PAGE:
- The Liberation of Saint Peter is a story told in the Acts of the Apostles in which Saint Peter is rescued from prison by an angel. (angels/aliens, minor differences.)
- In the context of the Gnostic gospels, it’s described that Peter deeply despised Mary Magdalene. To quote his writings: “Make Mary leave us, for [all] females do not deserve life.” —to which Jesus replies “Well, I’ll just make her into a man.” In contemporary pop-religious stories, Peter is wholly blamed for creating patriarchy as we know it.
- The upside-down/satanic cross is formally referred to as Saint Peter’s Cross. “He requested this form of crucifixion as he felt he was unworthy to be crucified in the same manner that Jesus died.” (In multiple scenes Faith wears a sideways cross, as though she isn’t sure to align with Peter or Christ.)
- Basically, I’m arguing that in Spring Breakers, Saint Petersburg is intended to represent a city built on false/abusive male authority, filled with instances of naive intentions gone terribly awry. I don’t think that’s unreasonable to infer, it simply underlined how I already felt about Saint Petersburg.
jealous of these bitches
- Baptism — In one scene, the girls are draped on the edge of a pool, Faith is droning on about how they’re “finding themselves” in this mystical, magical Eden that is St. Pete. At the peak of her monologue she dips under the water. As she levitates beneath the surface for a split second, we can hear her friends making fun of her odd spiritual tone. They spit water at each other, sapping whatever holiness Faith had hoped to convey.
- I grew up in a pool at a beachside motel on Anna Maria island. Some days I would stay in the water so long, it would literally blind me. The chlorine and other toxic chemicals in pool water are extremely corrosive to your eyes, skin, and hair — definitely do not drink it. In Spring Breakers, though they’re along the shore, we never see them submerged in the Gulf of Mexico, only in a swimming pool. The purifying characteristics of water are lost when it’s just a cocktail of antibacterials and algae-growth inhibitors. Still, Faith convinces herself that their week-long chemical binge is a religious journey.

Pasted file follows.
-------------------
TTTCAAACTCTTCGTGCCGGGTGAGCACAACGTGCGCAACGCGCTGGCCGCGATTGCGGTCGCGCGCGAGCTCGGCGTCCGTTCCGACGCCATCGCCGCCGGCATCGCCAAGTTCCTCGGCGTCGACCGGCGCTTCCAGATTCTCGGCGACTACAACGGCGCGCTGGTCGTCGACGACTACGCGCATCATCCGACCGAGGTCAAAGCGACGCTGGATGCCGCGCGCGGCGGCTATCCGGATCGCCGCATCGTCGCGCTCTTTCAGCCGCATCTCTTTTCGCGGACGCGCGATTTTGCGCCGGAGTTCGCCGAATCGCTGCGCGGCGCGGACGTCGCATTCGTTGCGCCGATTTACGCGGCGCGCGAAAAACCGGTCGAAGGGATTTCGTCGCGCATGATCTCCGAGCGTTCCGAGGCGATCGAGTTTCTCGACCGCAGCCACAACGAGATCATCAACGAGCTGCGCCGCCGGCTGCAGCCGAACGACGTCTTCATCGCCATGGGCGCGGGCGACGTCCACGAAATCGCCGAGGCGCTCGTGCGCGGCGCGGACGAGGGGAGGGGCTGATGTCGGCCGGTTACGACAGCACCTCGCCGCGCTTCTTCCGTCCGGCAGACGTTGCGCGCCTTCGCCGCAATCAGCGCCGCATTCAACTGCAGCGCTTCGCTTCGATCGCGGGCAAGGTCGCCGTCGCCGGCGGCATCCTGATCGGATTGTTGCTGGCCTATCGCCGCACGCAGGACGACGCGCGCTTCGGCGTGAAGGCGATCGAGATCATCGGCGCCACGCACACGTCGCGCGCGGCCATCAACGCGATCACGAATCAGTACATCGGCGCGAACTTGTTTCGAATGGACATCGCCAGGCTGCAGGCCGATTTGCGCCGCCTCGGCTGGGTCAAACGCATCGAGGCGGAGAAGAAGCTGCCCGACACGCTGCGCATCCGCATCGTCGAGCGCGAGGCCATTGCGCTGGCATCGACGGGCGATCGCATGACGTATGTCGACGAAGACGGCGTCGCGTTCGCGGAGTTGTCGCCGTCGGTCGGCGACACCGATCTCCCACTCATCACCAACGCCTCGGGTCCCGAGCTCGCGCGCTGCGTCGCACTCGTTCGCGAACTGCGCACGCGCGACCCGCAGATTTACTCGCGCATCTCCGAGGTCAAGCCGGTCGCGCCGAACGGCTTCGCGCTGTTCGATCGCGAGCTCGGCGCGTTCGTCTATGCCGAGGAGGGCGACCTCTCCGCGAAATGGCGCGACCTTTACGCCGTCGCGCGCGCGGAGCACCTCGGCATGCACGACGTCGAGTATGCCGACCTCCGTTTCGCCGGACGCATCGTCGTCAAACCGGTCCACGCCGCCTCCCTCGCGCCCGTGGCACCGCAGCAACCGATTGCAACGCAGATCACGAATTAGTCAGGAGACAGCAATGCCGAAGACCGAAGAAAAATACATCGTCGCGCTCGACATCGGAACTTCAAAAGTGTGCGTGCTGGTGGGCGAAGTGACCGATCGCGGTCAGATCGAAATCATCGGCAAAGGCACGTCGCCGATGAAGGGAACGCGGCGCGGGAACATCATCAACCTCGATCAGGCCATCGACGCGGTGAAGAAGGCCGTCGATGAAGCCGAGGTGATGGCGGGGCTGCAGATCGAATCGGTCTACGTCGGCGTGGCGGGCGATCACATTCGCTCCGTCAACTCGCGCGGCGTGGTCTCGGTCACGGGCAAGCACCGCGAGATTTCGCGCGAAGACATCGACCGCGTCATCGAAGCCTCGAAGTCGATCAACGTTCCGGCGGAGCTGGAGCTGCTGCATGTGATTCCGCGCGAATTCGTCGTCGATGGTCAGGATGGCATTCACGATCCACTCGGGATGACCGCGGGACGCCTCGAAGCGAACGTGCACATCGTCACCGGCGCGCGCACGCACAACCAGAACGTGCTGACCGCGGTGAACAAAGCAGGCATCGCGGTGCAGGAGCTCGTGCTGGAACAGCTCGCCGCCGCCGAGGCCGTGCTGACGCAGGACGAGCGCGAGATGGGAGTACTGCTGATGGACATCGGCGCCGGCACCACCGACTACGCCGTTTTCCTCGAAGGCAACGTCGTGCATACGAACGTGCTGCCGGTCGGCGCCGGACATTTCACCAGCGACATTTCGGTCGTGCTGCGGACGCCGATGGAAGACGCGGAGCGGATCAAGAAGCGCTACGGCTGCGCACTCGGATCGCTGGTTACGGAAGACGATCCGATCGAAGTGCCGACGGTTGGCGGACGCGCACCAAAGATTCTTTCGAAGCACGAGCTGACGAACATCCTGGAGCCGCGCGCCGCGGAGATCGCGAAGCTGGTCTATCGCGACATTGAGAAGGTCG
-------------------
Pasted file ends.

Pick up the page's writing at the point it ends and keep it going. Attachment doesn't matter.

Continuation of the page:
- Though I’ve mentioned it too often before in other analyses, it’s not fair to cast aside the obvious correlation between religion+water symbolism and Neptune/Poseidon, God of the Seas, ruler of the sign of Pisces. There’s uber-haute dreamy, delusional, hedonistic vibes throughout this whole experience. I mean, Spring Break falls right smack in the middle of the sun being in Pisces for a reason — that escapism is encouraged, and often desperately necessary. At the time of the release of this film, March 15th, 2013 — 5 major celestial bodies (Neptune, Mercury, Chiron, Venus and the Sun) were in Pisces. It’s like the solar system was telling us “have fun, just remember it’s not real!” (Pisces Rising/Aries Moon— I have to say the recent shift of this stellium from Pisces to Aries has felt fucking glorious.)